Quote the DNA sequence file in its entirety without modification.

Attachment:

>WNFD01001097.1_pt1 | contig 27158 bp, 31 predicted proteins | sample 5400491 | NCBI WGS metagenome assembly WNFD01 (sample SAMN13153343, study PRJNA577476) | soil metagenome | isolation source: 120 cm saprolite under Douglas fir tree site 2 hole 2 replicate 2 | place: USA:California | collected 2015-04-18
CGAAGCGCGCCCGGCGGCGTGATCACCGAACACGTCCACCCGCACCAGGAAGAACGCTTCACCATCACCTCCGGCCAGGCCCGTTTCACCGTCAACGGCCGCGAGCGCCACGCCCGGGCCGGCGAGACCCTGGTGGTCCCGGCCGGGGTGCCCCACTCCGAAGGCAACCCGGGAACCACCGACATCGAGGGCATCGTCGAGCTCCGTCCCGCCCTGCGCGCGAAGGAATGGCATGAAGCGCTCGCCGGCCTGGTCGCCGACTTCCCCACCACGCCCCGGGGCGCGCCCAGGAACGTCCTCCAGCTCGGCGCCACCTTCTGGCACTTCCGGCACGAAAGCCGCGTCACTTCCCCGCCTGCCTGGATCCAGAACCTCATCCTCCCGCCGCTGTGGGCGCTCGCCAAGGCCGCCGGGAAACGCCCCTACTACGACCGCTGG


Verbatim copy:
>WNFD01001097.1_pt1 | contig 27158 bp, 31 predicted proteins | sample 5400491 | NCBI WGS metagenome assembly WNFD01 (sample SAMN13153343, study PRJNA577476) | soil metagenome | isolation source: 120 cm saprolite under Douglas fir tree site 2 hole 2 replicate 2 | place: USA:California | collected 2015-04-18
CGAAGCGCGCCCGGCGGCGTGATCACCGAACACGTCCACCCGCACCAGGAAGAACGCTTCACCATCACCTCCGGCCAGGCCCGTTTCACCGTCAACGGCCGCGAGCGCCACGCCCGGGCCGGCGAGACCCTGGTGGTCCCGGCCGGGGTGCCCCACTCCGAAGGCAACCCGGGAACCACCGACATCGAGGGCATCGTCGAGCTCCGTCCCGCCCTGCGCGCGAAGGAATGGCATGAAGCGCTCGCCGGCCTGGTCGCCGACTTCCCCACCACGCCCCGGGGCGCGCCCAGGAACGTCCTCCAGCTCGGCGCCACCTTCTGGCACTTCCGGCACGAAAGCCGCGTCACTTCCCCGCCTGCCTGGATCCAGAACCTCATCCTCCCGCCGCTGTGGGCGCTCGCCAAGGCCGCCGGGAAACGCCCCTACTACGACCGCTGG